What are you doing to clean up your genealogy database?

Wednesday, June 6, 2012

Cleaning Up The Letter Z

I've started a project cleaning up my database. Whenever I finish a letter of the alphabet, I'll write a blog post to report about what I learned about the surnames that start with that letter.

The letter Z left me without any new discoveries. Which is fine since I am still working on all the discoveries when I went through the W surnames.

The alphabet organization is done! So glad that I did this and I plan to do at least one wrap up next week.

Tuesday, June 5, 2012

Cleaning Up The Letter Y

I've started a project cleaning up my database. Whenever I finish a letter of the alphabet, I'll write a blog post to report about what I learned about the surnames that start with that letter.

The letter Y gave me no problems. It helps to have only 4 people with a Y surname in your database. I did delete one of them though. I had added a father to Mary Margaret Young based on a cousin's research. But since it didn't have any sources, I deleted him.

One more letter to go!

Monday, June 4, 2012

Cleaning Up The Letter W

I've started a project cleaning up my database. Whenever I finish a letter of the alphabet, I'll write a blog post to report about what I learned about the surnames that start with that letter.

So I thought that the W surnames in my database would be a breeze. For the most part, these people married someone earlier in the alphabet and I had already looked for additional information about them. I couldn't have been more wrong.

It started off by finding a few deaths and marriages for the Warren women in my tree since I had neglected to search for them under their married names in the Massachusetts and Connecticut published vital records.

Then I got to Eleazer Washburn, son of my fifth great grandparents Eleazer Washburn and Rachel Paulk. One of those shaky leaves appeared and I found images of the Springfield, Massachusetts vital records on This led to finding the birth records of Eleazer and his brother Roswell along with the marriage of their parents, Eleazer and Rachel. Now that I had a new record set, I searched for more Washburns (didn't find any), but I found what I presumed to be the Paulk family. Some internet searches on the Paulk family led me to two journal articles detailing the family of Rachel's mother back to Massachusetts in 1666. I still need to analyze the article and add it to my database.

Then started reviewing the information I had for Harriet Washburn. A family history had told me that she was the daughter of Eleazer and Rachel, born after the migrated to Ohio. Another shaky leaf lead me to census records after her marriage to William Flick/Fleak. Analyzing the tally marks on the 1820 and 1830 census for Eleazer, I realized that she didn't fit into the family. Some research into the older woman living with her in 1850 showed that she was actually Eleazer's niece and the daughter of James Washburn. A few searches later and I had found another article detailing the family back 2 generations and leading to another article about the Mayflower. I still need to deal with all of that information.

I finally make it through the Washburn family, finding the marriage of Flora Washburn to James Russell on 21 October 1891 in Ross County, Ohio and following them to Lewis County, Washington where she died in 1930.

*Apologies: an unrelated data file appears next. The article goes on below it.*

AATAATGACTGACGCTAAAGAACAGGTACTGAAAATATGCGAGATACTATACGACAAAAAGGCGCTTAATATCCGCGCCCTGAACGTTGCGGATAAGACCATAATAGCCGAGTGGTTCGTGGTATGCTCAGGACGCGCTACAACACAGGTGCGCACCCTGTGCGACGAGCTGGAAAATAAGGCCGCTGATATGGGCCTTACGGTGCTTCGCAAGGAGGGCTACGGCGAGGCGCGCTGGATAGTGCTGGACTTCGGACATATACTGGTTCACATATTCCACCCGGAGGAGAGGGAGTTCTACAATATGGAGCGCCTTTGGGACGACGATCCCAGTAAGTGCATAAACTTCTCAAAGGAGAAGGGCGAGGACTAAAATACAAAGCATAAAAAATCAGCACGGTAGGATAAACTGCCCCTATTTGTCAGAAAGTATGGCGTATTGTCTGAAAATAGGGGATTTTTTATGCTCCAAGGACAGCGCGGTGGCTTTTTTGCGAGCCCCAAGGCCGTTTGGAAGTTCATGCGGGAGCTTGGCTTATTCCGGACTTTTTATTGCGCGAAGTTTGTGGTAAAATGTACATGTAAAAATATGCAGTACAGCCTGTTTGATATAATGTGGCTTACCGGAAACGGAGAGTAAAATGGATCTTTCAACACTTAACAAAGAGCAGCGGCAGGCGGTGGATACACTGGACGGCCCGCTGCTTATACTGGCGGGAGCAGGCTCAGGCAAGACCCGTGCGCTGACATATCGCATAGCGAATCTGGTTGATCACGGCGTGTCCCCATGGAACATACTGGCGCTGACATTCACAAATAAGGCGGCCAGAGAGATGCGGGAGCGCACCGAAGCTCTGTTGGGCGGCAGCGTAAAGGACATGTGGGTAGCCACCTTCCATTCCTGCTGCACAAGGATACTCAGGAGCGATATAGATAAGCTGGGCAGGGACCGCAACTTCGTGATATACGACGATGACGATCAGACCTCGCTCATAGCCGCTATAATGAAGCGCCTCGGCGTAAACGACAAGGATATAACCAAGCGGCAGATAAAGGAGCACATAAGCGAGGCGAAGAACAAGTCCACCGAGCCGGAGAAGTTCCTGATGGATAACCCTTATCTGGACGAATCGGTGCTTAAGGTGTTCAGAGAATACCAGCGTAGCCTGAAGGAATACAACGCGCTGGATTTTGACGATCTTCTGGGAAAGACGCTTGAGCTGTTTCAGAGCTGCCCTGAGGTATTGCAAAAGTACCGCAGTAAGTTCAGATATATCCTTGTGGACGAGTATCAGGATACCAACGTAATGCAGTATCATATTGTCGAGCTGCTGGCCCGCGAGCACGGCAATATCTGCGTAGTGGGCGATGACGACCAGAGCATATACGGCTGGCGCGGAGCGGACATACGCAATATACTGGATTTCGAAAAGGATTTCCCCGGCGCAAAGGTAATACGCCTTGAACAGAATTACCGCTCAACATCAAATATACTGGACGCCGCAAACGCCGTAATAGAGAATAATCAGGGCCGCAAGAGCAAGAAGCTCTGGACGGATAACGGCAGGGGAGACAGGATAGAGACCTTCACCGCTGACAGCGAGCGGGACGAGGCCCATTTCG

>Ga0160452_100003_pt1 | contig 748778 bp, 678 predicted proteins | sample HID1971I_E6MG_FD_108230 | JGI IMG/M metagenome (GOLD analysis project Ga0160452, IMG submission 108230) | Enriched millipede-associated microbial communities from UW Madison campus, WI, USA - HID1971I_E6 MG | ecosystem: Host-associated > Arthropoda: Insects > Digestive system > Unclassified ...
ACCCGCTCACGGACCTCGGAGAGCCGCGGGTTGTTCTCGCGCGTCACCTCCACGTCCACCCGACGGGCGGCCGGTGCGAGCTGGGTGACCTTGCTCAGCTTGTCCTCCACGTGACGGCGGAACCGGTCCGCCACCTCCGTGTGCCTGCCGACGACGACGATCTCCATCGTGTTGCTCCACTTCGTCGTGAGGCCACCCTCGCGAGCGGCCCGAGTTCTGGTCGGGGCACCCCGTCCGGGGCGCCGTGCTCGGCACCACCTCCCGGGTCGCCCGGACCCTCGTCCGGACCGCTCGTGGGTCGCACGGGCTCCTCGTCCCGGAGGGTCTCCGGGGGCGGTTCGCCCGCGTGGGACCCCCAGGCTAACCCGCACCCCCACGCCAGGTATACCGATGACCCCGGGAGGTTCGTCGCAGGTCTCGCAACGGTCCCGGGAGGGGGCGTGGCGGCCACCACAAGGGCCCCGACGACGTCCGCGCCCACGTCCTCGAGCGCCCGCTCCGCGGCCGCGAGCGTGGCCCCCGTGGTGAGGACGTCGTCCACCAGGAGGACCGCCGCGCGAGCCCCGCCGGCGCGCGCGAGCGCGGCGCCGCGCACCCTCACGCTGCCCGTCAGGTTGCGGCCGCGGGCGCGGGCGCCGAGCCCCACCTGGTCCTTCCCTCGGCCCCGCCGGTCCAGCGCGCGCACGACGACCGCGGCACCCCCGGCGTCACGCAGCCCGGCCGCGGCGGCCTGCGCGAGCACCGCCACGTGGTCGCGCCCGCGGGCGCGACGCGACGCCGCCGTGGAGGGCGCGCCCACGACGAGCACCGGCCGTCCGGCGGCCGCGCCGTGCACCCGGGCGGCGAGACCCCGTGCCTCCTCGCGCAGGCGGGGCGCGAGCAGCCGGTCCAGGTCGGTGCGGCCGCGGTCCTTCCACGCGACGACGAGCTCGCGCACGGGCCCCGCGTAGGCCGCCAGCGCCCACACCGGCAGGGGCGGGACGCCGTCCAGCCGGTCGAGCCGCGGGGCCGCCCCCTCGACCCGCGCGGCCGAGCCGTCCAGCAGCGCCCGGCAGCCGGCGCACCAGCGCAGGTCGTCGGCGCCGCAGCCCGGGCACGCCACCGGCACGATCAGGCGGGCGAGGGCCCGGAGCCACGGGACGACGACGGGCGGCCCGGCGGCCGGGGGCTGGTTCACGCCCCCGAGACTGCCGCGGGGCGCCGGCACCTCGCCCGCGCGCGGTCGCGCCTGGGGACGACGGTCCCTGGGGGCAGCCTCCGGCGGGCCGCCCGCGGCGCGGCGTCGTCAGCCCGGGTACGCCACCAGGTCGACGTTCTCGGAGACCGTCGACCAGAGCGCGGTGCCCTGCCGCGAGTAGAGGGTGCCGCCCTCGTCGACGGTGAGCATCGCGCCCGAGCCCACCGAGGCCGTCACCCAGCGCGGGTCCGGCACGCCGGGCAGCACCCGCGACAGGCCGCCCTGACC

The next find came when I started reviewing the Weiss family in Heimbach, Germany. I realized that I had only found my direct line in the German indexes on FamilySearch. And even those I hadn't tried very hard to get back another generation. So I found the Weiss family and its collateral lines in the indexes and will at some point order the microfilm and get the original records. Then I realized that I had probably never done the same thing on the Bank family in Bleichheim, Germany. No wonder I could never find them. They were actually the Von Bank family. So there were some more branches added to the tree.

I had also neglected the Westrich family in Bruecken, Germany. They got the same treatment with the same results. But then I got shaky leaves telling me that Jacob Westrich and Anna Margaretha Huber immigrated to Ohio. I still need to do the research on this information, but if it's true, it means that my immigrant ancestor had both sets of grandparents in America when he crossed the Atlantic.

Again, I thought I could sail through the rest of the Ws. But I was wrong again. I found the 1810 and 1820 censuses for Andrew Works. Not sure why I never looked for these before. I also found the probate for his probable father, Joseph, in Owen County, Kentucky. Andrew reportedly died in 1824, but I didn't find any probate for him. It looks like I'll be having some more fun in deed records to make sure I have the right guy.

And finally I was done with the W surnames. I can't believe how much I found and it will take me all summer to finished analyzing everything I found. No X names, so just 2 letters left.

Friday, May 18, 2012

Cleaning Up The Letter V

I've started a project cleaning up my database. Whenever I finish a letter of the alphabet, I'll write a blog post to report about what I learned about the surnames that start with that letter.

5 names that have a V surname makes for quick work and unfortunately no finds. But I do have an idea about one of them. We'll see what the books at ACPL can do for me.

Next up is the letter W. It will take a 2-3 weeks to get through.

Thursday, May 17, 2012

Cleaning Up The Letter U

I've started a project cleaning up my database. Whenever I finish a letter of the alphabet, I'll write a blog post to report about what I learned about the surnames that start with that letter.

I love quick letters. The only thing I found with the U surnames in my database (all 8 names) was that I had never recorded the place of birth and place of marriage for Louis Ulsamer. I had the records that told me where he was born and married, but I never filled in that field in my database.